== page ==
December 8th, 2017 marked the anniversary of the death of the architect who designed the White House in Washington D C. He was James Hoban, an Irishman, who won a national design competition for the building.
James was born in 1762 in Callan, County Kilkenny and trained in the Georgian style of architecture. He emigrated to the United States just after the war of independence and he designed the old state capitol building at Columbia.
This led to George Washington suggesting that that he moved to Washington in 1792 and submit a plan for the presidential mansion.
Hoban duly won the national competition and the house took from 1793 to 1801 to build. Eleven years later he rebuilt it large parts of it when, after it was burned by the British in 1812, he supervised its reconstruction.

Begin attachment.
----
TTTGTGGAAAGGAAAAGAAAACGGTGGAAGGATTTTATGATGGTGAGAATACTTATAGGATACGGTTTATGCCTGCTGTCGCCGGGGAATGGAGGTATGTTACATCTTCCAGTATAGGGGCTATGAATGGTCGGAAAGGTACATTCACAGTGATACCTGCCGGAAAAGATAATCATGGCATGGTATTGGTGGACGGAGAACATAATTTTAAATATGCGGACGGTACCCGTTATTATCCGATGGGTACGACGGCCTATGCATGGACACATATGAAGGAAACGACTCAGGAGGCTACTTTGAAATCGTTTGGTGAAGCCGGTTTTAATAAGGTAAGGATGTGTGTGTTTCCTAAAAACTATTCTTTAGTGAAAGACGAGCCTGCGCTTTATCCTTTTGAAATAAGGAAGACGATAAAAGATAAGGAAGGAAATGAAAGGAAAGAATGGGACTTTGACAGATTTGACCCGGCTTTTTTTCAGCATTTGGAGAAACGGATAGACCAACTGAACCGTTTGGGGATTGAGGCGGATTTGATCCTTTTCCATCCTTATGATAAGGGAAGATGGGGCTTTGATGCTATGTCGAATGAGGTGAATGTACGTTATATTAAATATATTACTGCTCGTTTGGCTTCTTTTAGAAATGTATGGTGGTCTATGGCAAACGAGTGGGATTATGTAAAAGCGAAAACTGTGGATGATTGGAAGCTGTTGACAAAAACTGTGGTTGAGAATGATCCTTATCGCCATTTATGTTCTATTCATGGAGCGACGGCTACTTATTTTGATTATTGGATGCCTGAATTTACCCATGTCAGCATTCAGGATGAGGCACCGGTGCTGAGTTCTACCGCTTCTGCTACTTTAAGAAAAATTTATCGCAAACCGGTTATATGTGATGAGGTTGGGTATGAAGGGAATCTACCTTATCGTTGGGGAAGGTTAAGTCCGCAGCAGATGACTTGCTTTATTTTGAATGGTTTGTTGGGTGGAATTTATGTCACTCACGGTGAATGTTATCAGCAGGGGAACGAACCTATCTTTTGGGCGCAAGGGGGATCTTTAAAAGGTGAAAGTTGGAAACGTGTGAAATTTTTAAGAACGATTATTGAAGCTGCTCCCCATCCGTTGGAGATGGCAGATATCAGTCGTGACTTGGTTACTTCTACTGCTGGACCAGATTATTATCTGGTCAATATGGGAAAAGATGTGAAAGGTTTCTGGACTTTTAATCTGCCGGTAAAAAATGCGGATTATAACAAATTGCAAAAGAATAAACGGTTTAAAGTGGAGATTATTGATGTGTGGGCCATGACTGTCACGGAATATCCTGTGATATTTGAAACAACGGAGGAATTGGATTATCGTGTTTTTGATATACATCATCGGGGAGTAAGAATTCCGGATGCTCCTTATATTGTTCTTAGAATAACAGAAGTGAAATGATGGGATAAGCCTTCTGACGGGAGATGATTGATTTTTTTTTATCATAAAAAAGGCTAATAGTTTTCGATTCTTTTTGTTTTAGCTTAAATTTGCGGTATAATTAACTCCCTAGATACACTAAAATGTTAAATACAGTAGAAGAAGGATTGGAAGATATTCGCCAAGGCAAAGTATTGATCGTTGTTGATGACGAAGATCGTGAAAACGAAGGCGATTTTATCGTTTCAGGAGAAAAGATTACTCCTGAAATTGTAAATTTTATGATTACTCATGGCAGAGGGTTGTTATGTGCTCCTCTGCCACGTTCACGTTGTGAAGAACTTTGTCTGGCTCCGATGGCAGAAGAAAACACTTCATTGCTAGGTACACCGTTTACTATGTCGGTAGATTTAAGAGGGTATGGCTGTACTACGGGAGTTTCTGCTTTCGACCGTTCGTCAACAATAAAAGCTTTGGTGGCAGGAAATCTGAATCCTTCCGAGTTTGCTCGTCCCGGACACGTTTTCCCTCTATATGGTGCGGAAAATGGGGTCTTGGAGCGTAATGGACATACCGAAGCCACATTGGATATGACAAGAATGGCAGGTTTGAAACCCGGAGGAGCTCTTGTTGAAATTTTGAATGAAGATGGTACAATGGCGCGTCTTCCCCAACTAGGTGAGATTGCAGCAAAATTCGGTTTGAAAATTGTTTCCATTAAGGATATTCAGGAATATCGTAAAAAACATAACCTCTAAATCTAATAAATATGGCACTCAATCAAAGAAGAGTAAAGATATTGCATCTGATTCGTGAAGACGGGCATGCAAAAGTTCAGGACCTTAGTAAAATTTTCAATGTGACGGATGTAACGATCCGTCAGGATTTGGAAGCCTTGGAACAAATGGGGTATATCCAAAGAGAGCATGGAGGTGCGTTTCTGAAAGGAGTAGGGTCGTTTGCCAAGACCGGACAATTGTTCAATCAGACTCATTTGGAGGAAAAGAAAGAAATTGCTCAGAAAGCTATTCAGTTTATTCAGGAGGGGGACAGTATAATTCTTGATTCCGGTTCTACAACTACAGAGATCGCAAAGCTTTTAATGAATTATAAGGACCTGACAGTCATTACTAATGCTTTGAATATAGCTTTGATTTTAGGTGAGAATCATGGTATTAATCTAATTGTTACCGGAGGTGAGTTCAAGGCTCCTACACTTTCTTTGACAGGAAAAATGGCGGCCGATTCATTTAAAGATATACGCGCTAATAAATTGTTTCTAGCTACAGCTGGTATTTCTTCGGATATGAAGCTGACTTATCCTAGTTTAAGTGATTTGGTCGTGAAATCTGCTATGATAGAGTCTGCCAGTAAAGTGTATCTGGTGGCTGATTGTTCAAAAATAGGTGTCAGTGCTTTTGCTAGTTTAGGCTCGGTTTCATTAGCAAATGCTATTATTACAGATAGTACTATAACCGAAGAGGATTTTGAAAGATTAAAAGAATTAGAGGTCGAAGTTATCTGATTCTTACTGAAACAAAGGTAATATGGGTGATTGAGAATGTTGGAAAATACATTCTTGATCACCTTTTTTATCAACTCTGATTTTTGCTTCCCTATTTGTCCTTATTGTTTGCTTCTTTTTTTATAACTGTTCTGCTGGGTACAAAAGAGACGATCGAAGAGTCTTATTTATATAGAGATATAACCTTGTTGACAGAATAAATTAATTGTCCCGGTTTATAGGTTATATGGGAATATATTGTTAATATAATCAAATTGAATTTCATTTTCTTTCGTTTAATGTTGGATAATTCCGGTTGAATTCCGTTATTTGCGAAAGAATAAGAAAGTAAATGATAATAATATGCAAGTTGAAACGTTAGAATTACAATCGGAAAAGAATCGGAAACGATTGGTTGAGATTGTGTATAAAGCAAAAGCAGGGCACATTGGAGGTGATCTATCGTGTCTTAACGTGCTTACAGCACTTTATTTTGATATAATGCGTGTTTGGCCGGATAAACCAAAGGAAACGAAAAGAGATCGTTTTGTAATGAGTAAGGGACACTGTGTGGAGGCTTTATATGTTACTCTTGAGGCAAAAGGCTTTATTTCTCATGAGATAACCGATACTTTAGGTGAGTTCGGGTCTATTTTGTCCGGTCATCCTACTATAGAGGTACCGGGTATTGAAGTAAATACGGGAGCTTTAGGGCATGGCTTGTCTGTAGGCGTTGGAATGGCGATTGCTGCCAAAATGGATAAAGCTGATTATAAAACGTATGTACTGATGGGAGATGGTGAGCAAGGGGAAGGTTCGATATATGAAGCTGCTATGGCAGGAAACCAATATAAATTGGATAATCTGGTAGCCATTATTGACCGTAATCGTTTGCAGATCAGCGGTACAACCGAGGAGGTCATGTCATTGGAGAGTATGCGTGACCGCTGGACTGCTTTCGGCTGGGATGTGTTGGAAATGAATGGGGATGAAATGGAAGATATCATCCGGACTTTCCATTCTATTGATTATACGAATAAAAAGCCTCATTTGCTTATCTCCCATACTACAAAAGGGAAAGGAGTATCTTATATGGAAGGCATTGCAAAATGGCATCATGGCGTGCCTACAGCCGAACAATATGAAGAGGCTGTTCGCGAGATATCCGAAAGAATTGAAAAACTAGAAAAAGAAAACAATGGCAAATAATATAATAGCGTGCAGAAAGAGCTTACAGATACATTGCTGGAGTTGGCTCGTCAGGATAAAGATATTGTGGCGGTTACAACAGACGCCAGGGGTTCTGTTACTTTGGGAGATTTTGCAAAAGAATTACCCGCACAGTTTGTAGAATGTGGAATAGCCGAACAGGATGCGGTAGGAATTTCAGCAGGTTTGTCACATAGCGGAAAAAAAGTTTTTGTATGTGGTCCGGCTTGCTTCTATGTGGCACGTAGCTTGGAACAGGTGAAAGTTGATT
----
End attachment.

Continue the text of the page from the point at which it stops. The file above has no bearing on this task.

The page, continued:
The design was hugely influenced by Leinster House in Dublin designed by Richard Cassels and constructed 1750 for the Duke of Leinster. The main facade drew for its inspiration on plate 51 in James Gibbs’ Book of Architecture (London, 1728).
While he was doing all this James was, from 1793, a superintendent in charge of the erection of the Capitol (designed by William Thornton).